A tough non-native tree for sun with amazing fall color is ginkgo, Ginkgo biloba. This is an ancient tree species with amazing fan-shaped leaves has reliably brilliant yellow fall color. Ginkgoes have an interesting characteristic with their leaves: ‘synchronized leaf drop’, which results in a ‘ginkgo rain’ of nearly all the leaves dropping at once when there is a freeze or frost. This sure can save time with raking! This cultivar (cultivar= cultivated variety) at the Teaching Garden is called ‘Presidential Gold’.
The Eastern fringetree, Chionanthus virginicus, is a US native (but not a Midwest native) turns a nice consistent bright gold in fall. It gets masses of lightly fragrant white, confetti-like flowers in spring and if a female (with a male pollinator around) also bears dark blue berries. This one is in the Dane County Extension Teaching Garden near the front door of the building. It needs sun and decent soil moisture for good performance. Here it is in fall color.
Bottlebrush buckeye, Aesculus parviflora, is another southeastern US native that performs very well here and is hardy to Zone 4. As it’s name suggests, it has large bottle-brush –like white flowers in late spring. Some years the fall color is better than others. It will take part shade, but prefers more sun and gets better fall color there. This one in the Teaching Garden is the dwarf cultivar ‘Rogers’ but will still get about 8-10’ tall and it does sucker.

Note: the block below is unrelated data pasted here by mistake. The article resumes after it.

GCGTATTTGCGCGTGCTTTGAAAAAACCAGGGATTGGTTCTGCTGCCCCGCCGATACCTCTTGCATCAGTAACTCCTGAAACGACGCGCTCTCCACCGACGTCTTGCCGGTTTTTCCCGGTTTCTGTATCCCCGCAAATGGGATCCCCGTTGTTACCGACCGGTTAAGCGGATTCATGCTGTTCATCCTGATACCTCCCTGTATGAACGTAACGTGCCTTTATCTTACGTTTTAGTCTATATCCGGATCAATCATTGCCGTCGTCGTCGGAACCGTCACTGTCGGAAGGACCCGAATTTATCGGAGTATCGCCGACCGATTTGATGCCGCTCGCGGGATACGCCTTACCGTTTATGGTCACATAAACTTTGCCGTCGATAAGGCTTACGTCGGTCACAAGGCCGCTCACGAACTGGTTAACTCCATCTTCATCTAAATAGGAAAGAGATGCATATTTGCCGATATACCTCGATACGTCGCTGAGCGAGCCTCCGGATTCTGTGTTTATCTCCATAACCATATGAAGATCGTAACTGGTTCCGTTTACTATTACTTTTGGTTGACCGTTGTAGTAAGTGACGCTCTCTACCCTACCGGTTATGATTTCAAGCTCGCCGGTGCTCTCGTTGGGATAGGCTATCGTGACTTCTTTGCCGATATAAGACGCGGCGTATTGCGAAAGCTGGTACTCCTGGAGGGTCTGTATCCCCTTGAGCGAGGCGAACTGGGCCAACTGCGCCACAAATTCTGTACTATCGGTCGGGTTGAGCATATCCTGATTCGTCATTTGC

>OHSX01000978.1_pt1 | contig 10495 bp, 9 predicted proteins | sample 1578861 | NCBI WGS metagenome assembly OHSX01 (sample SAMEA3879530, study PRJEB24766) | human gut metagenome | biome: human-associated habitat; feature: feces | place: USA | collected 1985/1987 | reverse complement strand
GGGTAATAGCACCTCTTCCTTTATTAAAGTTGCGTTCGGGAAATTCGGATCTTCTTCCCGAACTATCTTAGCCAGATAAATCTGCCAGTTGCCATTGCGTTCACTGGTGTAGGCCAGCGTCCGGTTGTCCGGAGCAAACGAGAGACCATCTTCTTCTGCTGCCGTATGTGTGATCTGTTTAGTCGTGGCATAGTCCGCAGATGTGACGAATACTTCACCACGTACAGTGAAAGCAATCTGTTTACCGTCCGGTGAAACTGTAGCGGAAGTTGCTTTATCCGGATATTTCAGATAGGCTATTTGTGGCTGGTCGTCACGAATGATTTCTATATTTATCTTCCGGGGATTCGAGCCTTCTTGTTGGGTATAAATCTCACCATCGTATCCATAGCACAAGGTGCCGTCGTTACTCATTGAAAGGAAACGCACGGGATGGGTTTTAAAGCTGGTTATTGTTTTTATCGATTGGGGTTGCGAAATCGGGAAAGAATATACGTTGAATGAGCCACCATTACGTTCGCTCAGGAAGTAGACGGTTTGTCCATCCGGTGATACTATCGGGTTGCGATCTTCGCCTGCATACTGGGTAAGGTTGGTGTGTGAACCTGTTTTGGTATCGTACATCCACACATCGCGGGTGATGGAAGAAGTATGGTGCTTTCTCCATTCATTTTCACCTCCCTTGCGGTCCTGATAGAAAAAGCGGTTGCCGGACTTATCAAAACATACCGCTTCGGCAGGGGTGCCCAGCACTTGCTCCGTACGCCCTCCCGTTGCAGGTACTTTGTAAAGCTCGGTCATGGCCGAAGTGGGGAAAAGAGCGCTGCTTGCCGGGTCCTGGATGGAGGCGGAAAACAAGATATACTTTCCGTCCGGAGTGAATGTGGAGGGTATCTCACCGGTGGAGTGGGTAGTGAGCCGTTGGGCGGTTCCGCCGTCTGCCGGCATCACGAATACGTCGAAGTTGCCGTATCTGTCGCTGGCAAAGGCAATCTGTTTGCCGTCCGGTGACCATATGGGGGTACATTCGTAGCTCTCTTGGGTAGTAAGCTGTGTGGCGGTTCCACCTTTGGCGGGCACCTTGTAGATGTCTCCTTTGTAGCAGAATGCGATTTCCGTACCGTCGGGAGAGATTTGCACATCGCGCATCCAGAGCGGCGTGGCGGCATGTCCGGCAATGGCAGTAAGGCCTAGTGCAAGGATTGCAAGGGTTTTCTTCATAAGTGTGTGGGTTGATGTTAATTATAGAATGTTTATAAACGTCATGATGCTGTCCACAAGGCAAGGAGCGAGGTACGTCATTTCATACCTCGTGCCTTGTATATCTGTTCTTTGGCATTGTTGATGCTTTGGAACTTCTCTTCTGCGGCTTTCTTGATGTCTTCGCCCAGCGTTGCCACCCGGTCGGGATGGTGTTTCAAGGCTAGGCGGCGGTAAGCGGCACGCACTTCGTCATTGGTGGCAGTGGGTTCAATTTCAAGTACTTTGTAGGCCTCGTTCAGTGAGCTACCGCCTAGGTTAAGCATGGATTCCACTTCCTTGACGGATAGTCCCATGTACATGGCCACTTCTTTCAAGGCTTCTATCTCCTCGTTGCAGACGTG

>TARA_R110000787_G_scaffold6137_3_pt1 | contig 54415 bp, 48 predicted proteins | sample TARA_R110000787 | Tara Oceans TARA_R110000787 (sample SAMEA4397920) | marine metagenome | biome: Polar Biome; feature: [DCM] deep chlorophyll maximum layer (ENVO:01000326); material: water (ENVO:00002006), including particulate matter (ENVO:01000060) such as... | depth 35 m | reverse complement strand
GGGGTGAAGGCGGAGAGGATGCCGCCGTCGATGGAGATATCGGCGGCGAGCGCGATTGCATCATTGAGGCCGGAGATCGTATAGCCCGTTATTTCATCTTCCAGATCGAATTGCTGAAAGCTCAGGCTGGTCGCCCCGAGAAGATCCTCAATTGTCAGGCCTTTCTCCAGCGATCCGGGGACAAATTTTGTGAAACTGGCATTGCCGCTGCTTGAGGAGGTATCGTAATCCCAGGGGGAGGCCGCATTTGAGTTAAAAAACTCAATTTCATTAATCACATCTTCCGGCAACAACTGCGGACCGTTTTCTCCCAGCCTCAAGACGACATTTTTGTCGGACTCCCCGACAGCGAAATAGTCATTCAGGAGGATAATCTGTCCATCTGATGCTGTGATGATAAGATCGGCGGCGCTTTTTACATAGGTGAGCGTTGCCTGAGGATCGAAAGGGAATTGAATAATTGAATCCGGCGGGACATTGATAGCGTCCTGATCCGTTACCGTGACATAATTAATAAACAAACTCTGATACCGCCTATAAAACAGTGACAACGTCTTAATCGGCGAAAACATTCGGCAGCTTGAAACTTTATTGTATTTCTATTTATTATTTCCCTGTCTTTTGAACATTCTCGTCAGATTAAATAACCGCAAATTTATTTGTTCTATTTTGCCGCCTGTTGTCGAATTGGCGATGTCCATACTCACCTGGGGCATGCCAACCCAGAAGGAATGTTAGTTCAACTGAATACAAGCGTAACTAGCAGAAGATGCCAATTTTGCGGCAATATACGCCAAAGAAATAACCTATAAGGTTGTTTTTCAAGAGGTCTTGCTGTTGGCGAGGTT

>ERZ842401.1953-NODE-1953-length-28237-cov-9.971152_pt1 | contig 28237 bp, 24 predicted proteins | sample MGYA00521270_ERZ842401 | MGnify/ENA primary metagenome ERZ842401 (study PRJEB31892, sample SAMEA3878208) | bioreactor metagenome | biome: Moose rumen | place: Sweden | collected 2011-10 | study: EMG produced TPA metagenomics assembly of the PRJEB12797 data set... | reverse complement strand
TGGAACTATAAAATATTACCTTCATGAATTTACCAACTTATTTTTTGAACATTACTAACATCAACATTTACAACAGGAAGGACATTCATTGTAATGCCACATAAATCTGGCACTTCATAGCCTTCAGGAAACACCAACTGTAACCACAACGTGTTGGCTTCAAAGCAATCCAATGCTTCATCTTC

Tiger Eyes® Staghorn Sumac is a selection of our native staghorn sumac that has gold fine-textured foliage in spring that turns chartreuse over summer. It does not sucker as aggressively as the straight species, but contrary to advertising it does sucker some (and throws up shoots some distance from the parent) so you have to keep an eye out for those. This one is in my yard and is about 13 years old. It is starting to die out, but is still robust and about 10 feet tall. Sumacs have a coarse texture in winter, but I have pruned this one carefully so it has an attractive architecture. Sumacs are not terribly fussy about soil types but do best in medium moisture and get the best fall color in full sun. Mine is getting shaded by the neighbor’s maple, so it is less bright than it once was.
A vine with great fall color is Boston Ivy ‘Fenway Park’. During the growing season it is yellow in full sun settings and light chartreuse in part shade situations. This one is growing on an east-facing wall at the Dane County Extension Teaching Garden. Boston ivy does need a wall surface to cling to with its ‘sucker feet’ called ‘holdfasts’. Don’t use on brick walls.
There are many more plants with great fall color including some perennials. My Green Thumb Gardening class Fall Fireworks: Plants for Great Fall Color ran on October 12, but you can register for the class ($12) with my support staff (Chip Thompson email@example.com) and get access to the two-hour recording and the handout if you’d like to hear about many more plants. Going into winter, it is so nice to have the garden gets one last ‘hurrah’ with brilliant fall color, and you too, can have a bright fall landscape. You can also visit the Teaching Garden at Dane County Extension on Madison’s east side (5201 Fen Oak Drive) to see some of this great fall foliage yourself!